What happens in Vegas doesn’t stay in Vegas! Our Creative Director's guide to HxGN LIVE 2022
Edward Gould

Edward Gould

Published Thursday 28th July 2022

Carswell Gould’s Creative Director, Ed Gould shares his Top Takeaways from the HxGN LIVE Global event in Las Vegas.   


So, my time in Vegas at this amazing tech event has come to an end. It’s been an exciting journey for the team, planning, preparing and delivering the HxGN LIVE Global agenda, and even taking part on stage to host and present. Now that the jet lag has finally worn off, here are a few thoughts and musings I brought back with me and want to share...  




1. Technology needs people to mean anything

When we think about transformative software, technology and innovation we often forget the people part. We’ve been conditioned to focus on the magic, the nuts and bolts and lines of code. However, we risk overlooking and celebrating the creativity, passion and ambition of the people who shape, promote and support the headlines. While the future will become increasingly autonomous, and our lives homogenised with technology, we humans remain the most wonderful part of life. The way in which we understand problems, and harness technology to overcome them, is as inspiring to witness today as it was the day Edison demonstrated the lightbulb for the first time. The passion of a plethora of people extolling the virtues of new technology that can improve our world makes me certain we can overcome, improve and succeed, because that's what people do; with one clause – it’s got to make good business sense.  




2. Shrink your tech stack for best effect

We apply this in marketing, so it was great to hear it in the context of global manufacturing. Reducing the tech stack, and simplifying and linking solutions, is key for efficient, measurable and successful outcomes. In my world we do it through marketing technology, and by pushing our client partners to explore platforms that achieve a slimline and connected technology stack. In the work of Original Equipment Manufacturers and large-scale manufacturing, right through to machine shops of all sizes, the same is true. No matter if you’re shaping the future of aerospace or making iPhones, simplified and connected tech stack - and data - is the future. Without it, you are unlikely to be able to compete. I saw a great new platform called Nexus demonstrated at the event. Learn more about it here 


3. Digi-facturing paves the way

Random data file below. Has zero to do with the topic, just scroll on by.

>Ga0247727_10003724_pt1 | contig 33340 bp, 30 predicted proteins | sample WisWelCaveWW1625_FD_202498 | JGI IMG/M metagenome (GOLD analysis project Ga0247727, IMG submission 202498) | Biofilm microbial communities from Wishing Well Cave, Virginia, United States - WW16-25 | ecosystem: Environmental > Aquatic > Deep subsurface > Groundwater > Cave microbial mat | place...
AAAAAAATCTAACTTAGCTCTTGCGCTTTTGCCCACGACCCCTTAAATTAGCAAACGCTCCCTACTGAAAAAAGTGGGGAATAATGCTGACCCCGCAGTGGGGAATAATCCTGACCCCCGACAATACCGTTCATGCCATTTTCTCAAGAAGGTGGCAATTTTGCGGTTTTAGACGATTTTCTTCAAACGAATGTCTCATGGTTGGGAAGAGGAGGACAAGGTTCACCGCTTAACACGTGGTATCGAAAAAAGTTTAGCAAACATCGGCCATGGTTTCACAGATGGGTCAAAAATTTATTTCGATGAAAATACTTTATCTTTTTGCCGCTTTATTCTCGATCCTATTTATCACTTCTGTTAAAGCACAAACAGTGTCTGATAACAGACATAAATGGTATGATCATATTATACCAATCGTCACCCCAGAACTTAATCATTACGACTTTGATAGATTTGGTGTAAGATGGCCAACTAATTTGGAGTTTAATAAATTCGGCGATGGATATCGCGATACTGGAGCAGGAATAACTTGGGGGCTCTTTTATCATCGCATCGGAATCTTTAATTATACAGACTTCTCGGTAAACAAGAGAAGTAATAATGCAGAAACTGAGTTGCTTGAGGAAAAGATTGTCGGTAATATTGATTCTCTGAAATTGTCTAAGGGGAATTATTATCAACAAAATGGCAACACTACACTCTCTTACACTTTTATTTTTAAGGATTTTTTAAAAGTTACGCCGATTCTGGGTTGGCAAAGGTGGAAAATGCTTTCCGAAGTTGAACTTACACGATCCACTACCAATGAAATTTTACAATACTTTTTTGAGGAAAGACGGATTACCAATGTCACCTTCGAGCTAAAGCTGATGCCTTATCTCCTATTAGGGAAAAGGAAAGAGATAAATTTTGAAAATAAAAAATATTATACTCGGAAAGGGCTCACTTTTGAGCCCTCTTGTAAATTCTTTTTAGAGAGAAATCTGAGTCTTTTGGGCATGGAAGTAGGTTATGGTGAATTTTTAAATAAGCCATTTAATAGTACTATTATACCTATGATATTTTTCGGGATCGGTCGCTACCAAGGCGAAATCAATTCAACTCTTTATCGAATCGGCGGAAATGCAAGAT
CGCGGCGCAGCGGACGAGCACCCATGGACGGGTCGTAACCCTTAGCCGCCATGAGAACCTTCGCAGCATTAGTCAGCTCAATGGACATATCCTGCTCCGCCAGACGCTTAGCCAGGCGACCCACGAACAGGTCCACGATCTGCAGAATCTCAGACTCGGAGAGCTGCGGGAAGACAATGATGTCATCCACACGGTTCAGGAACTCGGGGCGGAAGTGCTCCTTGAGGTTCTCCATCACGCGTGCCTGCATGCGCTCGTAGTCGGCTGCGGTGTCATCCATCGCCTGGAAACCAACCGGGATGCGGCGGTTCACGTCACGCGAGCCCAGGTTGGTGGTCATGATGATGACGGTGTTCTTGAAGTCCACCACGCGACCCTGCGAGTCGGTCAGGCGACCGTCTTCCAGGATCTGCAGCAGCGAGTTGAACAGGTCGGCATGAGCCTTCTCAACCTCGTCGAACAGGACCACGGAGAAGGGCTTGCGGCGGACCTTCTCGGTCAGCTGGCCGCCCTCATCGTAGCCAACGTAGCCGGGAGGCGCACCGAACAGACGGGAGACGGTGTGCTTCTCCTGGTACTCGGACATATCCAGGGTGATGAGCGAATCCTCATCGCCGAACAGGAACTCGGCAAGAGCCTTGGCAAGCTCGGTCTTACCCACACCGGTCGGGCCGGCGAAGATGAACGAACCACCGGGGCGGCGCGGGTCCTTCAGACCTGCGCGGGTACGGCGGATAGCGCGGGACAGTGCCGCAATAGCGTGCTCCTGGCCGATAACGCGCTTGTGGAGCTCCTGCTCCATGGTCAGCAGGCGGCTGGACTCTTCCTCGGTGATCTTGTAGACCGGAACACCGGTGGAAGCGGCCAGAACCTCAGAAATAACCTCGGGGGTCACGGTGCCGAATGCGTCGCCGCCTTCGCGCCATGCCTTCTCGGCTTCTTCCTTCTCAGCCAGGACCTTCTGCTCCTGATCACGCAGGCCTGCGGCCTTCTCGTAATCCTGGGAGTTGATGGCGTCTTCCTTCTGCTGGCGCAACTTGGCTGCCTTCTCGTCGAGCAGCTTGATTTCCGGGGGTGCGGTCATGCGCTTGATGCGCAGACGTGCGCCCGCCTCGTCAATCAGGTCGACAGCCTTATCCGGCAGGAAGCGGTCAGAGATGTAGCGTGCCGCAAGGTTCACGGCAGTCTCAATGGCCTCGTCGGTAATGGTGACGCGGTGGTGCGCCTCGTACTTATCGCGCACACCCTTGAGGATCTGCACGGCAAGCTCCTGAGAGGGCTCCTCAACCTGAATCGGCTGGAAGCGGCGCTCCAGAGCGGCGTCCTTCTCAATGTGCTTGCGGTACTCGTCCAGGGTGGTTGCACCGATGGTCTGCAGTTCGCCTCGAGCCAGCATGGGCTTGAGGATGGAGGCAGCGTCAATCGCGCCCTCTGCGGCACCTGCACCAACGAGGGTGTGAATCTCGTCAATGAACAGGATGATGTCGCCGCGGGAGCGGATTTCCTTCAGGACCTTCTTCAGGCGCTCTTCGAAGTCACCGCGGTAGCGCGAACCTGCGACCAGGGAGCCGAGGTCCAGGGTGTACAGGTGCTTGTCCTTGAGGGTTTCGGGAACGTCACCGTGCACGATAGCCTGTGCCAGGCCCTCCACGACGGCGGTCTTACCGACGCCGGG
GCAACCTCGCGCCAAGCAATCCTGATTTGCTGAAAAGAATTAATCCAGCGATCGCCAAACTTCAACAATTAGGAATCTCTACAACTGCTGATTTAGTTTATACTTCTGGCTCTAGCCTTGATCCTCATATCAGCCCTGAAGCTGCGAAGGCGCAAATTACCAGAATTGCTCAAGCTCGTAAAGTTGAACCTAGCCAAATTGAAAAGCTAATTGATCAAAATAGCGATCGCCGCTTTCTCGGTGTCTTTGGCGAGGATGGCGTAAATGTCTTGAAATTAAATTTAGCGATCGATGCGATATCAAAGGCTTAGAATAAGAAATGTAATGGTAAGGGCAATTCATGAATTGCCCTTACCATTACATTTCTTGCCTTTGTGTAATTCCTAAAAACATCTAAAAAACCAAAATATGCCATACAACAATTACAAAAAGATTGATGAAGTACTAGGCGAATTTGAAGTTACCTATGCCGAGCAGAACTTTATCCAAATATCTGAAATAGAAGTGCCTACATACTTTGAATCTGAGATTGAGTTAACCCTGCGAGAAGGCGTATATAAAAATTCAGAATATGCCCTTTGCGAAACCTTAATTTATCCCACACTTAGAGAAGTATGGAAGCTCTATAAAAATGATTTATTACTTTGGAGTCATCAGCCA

Digitisation of manufacturing processes has helped overcome recent challenges, including Covid (through the creation of new vaccines for example) and for logistics and supply chains. The success of this is another factor which contributes towards the great acceleration towards autonomy and vitality across all walks of life, communities and industries.   


4. The bigger the event; the more steps 

Large-scale events in Vegas are hard work – our very own event director Shirley Wynne-Jones racked up over 30k steps in one day. The space is huge!   




5. Being a small part is a big deal

Seeing your work as part of a business that truly has the potential to change, or even save, the world gives me an enormous sense of pride. 


6. It's time to make things last 

To save the world and tackle its biggest environmental challenges head-on, manufacturing has to fundamentally shift its view on reusability and design. I saw how this can be achieved through the use of technologies and processes, including additive manufacturing, generative design, digital twins and more. All of these are great individually, but the real magic happens when they’re blended into one, seamlessly linked manufacturing solution. The solutions are there. The opportunity to improve exists and is getting better all the time. It's now down to consumers to demand more from the brands they love.   




7. Robot dogs don't bite 

The Boston Dynamics’ robot dogs are not as terrifying (terrier-fying? Sorry) in the flesh as I expected. They can also do some amazing things in surveying and data capture.  


8. In big business, purpose is key but making it connect on the ground is vital 

Big businesses like Hexagon, Microsoft and Amazon make big claims. They reach far and try to express a clear purpose. Sometimes those claims can be hard to believe. For instance, Google’s ‘Don’t Be Evil’ motto was never really believed by anyone, which perhaps is why they removed it from their corporate messaging in 2018. Well, Hexagon makes some big claims too – in short, they want to save the world. Easy to say but hard to live up to, right? But I believe the hype and when I saw all the collective elements together at this event, you really feel they can indeed make a difference on a global scale. And they will do it in a commercially savvy way. After all, no-one will really save the world unless there’s something in it for them, will they?  Personally, I’m all for that kind of open, honest and realistic approach to making a big difference through business. You can check out Hexagon CEO Olla Rollén’s keynote and make your own mind up about the purpose and vision here 

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